WTA Finals: Breaking down the elite eight
Originally published on 24/10/15
After nigh on ten months of scrambling and sliding across courts of various substances and speeds, the elite eight of women’s tennis – disappointingly but understandably without a somewhat heartbroken Serena Williams – converge in Singapore for a year-end blockbuster.
World No. 1 Serena’s loss at the US Open to Italian veteran Roberta Vinci, and the subsequent shutting down of her season, has presented all eight women with a golden opportunity to claim their sport’s most prestigious trophy after the four Grand Slams. Just like with Flushing Meadows, the American had won the WTA Finals for three years on the bounce.
Leading the way in Singapore, though, will be top seed Simona Halep, who sandwiched an excellent beginning and conclusion to 2015 with a clay and grass court slump. The Romanian won three titles early on in Shenzhen, Dubai and Indian Wells but was only victorious in one match at Roland Garros and Wimbledon combined, as she struggled with the weight of expectation.
However, she returned to form over the North American summer hardcourt swing, reaching finals in Toronto and Cincinnati, before surprisingly losing to eventual champion Flavia Pennetta after a decent run to the US Open semi-finals. She has wound down significantly through the tournaments in Asia, preparing for the grand spectacle in Singapore, where she leads the Red Group.
Joining her at the round-robin stage will be 2004 champion Maria Sharapova, Agnieszka Radwanska and Flavia Pennetta. Sharapova boasts a 5-0 head-to-head record over Halep, including that barnstormer of a French Open final in 2014. Yet, the Russian has played just a solitary match since the grass of SW19 due to persistent injury troubles. She was forced to retire in that match too in Wuhan, so now is certainly the time for Halep to get a win on the board over the five-time major winner.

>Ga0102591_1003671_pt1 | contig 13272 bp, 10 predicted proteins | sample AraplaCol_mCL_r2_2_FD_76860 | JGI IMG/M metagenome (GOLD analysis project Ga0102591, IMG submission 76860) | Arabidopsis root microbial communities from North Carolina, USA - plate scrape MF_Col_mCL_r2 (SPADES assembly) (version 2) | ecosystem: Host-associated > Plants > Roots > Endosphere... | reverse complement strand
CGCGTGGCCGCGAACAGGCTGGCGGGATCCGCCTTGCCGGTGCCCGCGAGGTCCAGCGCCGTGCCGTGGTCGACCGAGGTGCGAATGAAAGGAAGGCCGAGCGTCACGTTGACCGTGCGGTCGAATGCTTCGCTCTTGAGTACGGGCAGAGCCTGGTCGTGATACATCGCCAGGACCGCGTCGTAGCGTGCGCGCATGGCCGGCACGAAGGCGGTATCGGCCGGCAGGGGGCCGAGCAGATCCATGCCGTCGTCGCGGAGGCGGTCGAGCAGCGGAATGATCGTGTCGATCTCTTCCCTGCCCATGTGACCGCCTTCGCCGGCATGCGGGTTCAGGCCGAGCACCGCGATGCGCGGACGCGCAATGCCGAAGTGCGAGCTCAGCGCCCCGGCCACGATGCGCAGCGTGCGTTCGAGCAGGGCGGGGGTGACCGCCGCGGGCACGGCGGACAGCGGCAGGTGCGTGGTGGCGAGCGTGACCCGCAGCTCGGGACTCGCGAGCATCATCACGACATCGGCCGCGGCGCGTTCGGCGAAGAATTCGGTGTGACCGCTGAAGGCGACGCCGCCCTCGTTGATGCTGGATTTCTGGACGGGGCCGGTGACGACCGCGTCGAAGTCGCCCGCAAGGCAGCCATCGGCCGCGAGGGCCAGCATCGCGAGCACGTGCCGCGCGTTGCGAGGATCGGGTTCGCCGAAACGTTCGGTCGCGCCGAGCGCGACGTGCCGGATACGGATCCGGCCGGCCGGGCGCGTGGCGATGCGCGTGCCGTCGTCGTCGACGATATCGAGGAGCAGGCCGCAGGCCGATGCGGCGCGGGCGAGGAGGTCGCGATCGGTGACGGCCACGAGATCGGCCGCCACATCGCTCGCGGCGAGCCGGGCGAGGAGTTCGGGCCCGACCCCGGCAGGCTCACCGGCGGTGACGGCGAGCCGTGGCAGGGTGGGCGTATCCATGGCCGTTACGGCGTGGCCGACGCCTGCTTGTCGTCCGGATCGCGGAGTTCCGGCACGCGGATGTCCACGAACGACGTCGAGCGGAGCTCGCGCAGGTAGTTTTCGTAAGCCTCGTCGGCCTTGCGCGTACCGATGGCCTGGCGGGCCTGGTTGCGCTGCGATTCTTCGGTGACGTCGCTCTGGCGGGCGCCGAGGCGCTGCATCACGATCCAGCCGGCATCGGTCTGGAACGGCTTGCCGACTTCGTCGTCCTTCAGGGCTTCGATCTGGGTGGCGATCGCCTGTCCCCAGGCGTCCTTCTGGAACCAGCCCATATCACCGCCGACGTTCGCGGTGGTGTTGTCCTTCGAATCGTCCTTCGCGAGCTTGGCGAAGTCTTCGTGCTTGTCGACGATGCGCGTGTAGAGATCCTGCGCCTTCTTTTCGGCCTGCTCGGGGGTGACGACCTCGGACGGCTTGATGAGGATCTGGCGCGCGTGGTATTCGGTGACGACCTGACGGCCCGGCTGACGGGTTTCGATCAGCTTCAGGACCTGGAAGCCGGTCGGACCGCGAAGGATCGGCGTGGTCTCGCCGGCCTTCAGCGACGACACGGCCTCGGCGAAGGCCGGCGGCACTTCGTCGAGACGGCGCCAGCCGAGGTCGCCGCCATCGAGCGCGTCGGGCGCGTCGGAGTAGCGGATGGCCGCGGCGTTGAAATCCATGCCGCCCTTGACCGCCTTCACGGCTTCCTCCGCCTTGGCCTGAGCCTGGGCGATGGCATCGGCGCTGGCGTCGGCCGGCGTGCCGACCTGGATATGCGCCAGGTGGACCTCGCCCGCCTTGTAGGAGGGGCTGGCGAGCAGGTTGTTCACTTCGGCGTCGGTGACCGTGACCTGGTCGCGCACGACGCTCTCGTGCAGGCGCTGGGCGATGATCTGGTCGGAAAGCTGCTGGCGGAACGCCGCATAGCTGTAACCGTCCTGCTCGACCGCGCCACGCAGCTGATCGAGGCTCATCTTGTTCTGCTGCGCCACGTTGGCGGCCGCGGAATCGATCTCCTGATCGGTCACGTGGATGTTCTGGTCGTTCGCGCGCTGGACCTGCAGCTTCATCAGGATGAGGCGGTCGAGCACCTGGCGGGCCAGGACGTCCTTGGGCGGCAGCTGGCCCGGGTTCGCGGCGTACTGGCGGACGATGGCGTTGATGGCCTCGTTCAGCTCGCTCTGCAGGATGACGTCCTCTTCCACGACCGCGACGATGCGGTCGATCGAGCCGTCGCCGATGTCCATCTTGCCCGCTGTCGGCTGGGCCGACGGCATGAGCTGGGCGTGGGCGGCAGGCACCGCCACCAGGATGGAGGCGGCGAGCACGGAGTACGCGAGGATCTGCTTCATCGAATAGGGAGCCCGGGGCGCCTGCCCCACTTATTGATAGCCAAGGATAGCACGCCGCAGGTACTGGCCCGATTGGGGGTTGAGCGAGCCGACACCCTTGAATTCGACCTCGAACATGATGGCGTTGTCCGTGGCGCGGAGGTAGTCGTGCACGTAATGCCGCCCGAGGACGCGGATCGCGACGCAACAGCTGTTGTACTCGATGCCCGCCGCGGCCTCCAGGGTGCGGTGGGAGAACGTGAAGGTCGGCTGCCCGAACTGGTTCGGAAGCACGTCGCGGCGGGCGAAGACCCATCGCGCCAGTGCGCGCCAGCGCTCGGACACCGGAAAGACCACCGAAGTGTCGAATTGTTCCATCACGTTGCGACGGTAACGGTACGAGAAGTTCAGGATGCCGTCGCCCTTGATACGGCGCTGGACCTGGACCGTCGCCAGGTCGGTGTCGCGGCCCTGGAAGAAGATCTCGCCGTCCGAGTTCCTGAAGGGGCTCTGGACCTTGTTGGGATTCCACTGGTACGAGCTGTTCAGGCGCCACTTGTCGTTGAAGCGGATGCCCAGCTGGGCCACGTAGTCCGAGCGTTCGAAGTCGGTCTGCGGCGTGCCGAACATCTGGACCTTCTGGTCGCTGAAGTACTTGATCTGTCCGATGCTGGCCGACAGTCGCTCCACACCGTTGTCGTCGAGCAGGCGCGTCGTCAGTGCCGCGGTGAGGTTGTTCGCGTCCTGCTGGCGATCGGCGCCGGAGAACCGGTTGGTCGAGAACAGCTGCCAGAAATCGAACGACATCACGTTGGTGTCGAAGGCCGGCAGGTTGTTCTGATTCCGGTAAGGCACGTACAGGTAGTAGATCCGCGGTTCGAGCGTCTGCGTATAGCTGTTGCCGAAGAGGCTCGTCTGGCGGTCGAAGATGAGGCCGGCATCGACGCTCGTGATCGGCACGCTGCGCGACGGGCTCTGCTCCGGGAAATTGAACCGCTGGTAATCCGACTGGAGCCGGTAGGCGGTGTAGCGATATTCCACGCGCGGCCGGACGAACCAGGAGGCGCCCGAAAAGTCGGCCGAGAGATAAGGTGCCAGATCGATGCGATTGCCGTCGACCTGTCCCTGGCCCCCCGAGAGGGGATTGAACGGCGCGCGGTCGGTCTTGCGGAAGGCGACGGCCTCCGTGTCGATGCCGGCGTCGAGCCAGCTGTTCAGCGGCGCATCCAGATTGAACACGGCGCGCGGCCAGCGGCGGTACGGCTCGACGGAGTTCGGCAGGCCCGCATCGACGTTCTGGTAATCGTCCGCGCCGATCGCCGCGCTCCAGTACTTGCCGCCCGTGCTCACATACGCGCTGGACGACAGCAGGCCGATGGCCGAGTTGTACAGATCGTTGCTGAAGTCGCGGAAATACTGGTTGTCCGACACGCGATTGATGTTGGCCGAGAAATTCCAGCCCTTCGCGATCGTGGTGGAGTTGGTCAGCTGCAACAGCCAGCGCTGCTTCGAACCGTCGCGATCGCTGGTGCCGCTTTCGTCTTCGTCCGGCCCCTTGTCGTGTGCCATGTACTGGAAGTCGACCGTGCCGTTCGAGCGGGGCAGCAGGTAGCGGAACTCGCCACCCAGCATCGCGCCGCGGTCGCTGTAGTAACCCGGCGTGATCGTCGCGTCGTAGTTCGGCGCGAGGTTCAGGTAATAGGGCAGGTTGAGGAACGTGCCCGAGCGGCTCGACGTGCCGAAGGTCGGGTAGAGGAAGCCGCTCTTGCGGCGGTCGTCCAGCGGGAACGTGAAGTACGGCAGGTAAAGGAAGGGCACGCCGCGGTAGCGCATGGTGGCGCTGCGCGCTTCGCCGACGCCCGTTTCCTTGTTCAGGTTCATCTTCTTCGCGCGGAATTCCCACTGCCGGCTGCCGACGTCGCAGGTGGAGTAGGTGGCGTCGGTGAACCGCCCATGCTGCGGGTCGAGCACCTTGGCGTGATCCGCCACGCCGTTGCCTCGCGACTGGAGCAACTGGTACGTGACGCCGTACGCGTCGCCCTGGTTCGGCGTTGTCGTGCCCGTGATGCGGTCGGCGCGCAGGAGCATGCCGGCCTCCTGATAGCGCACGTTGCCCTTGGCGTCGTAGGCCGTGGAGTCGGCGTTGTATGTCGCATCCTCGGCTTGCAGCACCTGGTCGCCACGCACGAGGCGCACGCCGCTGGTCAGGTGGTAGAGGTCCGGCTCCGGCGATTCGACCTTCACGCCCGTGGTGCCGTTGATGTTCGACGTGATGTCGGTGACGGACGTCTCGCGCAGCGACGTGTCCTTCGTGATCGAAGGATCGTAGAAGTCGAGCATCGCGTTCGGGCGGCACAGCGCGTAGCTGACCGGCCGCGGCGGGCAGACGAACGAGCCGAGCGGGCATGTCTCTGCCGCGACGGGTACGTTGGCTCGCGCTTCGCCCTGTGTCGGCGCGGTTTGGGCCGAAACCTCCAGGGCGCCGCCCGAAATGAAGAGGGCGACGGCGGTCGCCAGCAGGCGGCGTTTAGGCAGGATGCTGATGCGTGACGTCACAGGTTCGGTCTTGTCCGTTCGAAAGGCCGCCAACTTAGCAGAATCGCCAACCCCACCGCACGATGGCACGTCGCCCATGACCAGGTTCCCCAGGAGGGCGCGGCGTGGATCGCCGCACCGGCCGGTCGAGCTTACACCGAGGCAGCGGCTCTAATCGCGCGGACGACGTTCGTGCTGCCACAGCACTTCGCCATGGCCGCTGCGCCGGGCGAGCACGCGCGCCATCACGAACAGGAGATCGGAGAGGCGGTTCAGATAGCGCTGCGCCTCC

Last year, Sharapova only scraped one victory in the event, while the Romanian advanced all the way to the final before being thrashed by Serena. That victory for the world No.3 did come against Agnieszka Radwanska though, against whom she holds a 12-2 edge and will play again this year. The 26-year-old Pole last downed Sharapova way back in 2012 in Miami.
The Wimbledon 2012 finalist endured a testing opening to 2015 but a return to her favoured surface of grass, where her variety works so effectively, ignited her year. After reaching the final at gusty Eastbourne and the last four at the All England Club, she racked up the ranking points over the Asian Swing – winning Tokyo without dropping a set and making the semi-finals at the China Open in Beijing.
She is seemingly back to her consistent best and could frustrate the more powerful Sharapova and Halep in her group with her court guile and outstanding retrieval skills.
Flavia Pennetta completes our first quartet – surely still consumed with confidence from her stunning and totally unexpected US Open triumph. Although she won the doubles title with Gisela Dulko in 2010, Pennetta is making her debut in the singles competition, but it will also be a chance for the Italian to say goodbye to the sport in her final tournament as a professional.